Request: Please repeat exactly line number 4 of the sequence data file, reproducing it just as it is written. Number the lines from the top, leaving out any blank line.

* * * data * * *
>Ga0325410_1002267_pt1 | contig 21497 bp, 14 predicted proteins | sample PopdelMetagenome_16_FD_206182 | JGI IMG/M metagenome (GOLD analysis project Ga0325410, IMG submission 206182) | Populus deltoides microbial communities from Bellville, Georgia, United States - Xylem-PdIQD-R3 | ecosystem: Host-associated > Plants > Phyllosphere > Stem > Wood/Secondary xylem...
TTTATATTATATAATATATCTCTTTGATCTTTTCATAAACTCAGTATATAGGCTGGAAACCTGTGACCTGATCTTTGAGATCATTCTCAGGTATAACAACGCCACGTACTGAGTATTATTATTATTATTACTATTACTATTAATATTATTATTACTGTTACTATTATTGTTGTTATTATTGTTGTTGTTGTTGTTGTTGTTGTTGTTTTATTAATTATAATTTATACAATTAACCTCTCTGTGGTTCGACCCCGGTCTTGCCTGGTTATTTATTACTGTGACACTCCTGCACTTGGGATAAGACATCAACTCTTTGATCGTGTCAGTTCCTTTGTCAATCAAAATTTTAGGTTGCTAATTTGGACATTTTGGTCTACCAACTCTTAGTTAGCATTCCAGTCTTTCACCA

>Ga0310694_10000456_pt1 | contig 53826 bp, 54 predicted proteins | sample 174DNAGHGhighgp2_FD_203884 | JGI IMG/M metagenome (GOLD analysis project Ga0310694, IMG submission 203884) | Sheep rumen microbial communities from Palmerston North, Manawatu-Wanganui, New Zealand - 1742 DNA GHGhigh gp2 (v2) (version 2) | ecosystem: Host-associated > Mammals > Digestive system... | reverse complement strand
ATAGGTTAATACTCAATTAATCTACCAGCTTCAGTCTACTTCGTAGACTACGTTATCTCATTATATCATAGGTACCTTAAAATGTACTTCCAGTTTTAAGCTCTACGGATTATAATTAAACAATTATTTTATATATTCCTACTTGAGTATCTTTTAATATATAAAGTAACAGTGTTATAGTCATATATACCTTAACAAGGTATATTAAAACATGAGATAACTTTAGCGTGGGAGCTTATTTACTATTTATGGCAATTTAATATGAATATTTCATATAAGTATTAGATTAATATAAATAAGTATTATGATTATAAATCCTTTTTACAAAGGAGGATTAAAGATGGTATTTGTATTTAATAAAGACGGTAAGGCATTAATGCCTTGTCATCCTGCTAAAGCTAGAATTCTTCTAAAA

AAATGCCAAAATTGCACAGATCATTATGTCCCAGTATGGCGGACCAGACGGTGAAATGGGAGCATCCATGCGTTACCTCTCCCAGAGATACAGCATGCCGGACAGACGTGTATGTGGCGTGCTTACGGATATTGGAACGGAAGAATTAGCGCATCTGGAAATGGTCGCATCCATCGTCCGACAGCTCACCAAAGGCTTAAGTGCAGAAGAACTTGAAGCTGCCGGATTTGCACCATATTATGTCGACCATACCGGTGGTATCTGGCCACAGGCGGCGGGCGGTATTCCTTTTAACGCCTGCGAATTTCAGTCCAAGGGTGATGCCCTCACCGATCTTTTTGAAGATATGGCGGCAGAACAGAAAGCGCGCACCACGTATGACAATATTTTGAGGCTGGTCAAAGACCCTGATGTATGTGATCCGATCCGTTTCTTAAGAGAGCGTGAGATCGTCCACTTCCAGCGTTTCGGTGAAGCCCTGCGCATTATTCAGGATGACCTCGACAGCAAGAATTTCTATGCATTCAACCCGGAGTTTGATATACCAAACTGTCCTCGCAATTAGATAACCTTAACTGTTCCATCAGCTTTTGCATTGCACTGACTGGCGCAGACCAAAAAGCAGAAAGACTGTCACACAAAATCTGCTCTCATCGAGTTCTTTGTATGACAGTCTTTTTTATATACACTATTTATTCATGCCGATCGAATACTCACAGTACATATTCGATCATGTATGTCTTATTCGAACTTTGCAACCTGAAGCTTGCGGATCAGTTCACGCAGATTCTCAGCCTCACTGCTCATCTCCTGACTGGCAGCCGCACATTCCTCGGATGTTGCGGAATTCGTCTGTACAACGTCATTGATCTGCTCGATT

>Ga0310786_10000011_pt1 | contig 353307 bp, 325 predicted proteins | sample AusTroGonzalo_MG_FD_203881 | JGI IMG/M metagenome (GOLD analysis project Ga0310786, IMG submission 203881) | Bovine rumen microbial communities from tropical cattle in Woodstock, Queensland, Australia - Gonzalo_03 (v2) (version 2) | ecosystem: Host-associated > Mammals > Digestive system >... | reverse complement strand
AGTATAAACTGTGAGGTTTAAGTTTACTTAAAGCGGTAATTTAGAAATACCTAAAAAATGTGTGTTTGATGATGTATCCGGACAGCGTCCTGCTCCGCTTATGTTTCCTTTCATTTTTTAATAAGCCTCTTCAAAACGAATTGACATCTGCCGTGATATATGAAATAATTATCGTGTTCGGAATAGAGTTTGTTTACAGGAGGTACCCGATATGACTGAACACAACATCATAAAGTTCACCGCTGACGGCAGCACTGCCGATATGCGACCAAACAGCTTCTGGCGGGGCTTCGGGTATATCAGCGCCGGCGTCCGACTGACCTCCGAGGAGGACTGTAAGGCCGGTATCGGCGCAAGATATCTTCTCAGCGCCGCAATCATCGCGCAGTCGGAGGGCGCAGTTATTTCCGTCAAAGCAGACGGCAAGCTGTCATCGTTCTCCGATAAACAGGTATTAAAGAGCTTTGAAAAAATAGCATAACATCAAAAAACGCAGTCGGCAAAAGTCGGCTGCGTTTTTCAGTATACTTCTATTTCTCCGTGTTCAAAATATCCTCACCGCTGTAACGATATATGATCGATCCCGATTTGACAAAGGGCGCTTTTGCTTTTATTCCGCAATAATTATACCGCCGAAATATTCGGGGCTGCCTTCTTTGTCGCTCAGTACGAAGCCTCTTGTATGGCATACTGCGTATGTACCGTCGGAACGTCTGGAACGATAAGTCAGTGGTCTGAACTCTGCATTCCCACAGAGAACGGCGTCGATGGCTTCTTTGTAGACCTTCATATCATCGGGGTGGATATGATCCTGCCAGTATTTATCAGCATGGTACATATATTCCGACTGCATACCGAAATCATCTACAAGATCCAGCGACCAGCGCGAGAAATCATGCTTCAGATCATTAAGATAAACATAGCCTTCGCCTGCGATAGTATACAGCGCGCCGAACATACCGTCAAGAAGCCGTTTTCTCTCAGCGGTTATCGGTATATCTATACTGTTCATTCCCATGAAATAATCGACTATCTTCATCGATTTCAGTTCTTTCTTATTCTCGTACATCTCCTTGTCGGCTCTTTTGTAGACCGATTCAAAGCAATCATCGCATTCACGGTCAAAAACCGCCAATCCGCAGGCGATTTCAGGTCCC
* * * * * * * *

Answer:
ATAGGTTAATACTCAATTAATCTACCAGCTTCAGTCTACTTCGTAGACTACGTTATCTCATTATATCATAGGTACCTTAAAATGTACTTCCAGTTTTAAGCTCTACGGATTATAATTAAACAATTATTTTATATATTCCTACTTGAGTATCTTTTAATATATAAAGTAACAGTGTTATAGTCATATATACCTTAACAAGGTATATTAAAACATGAGATAACTTTAGCGTGGGAGCTTATTTACTATTTATGGCAATTTAATATGAATATTTCATATAAGTATTAGATTAATATAAATAAGTATTATGATTATAAATCCTTTTTACAAAGGAGGATTAAAGATGGTATTTGTATTTAATAAAGACGGTAAGGCATTAATGCCTTGTCATCCTGCTAAAGCTAGAATTCTTCTAAAA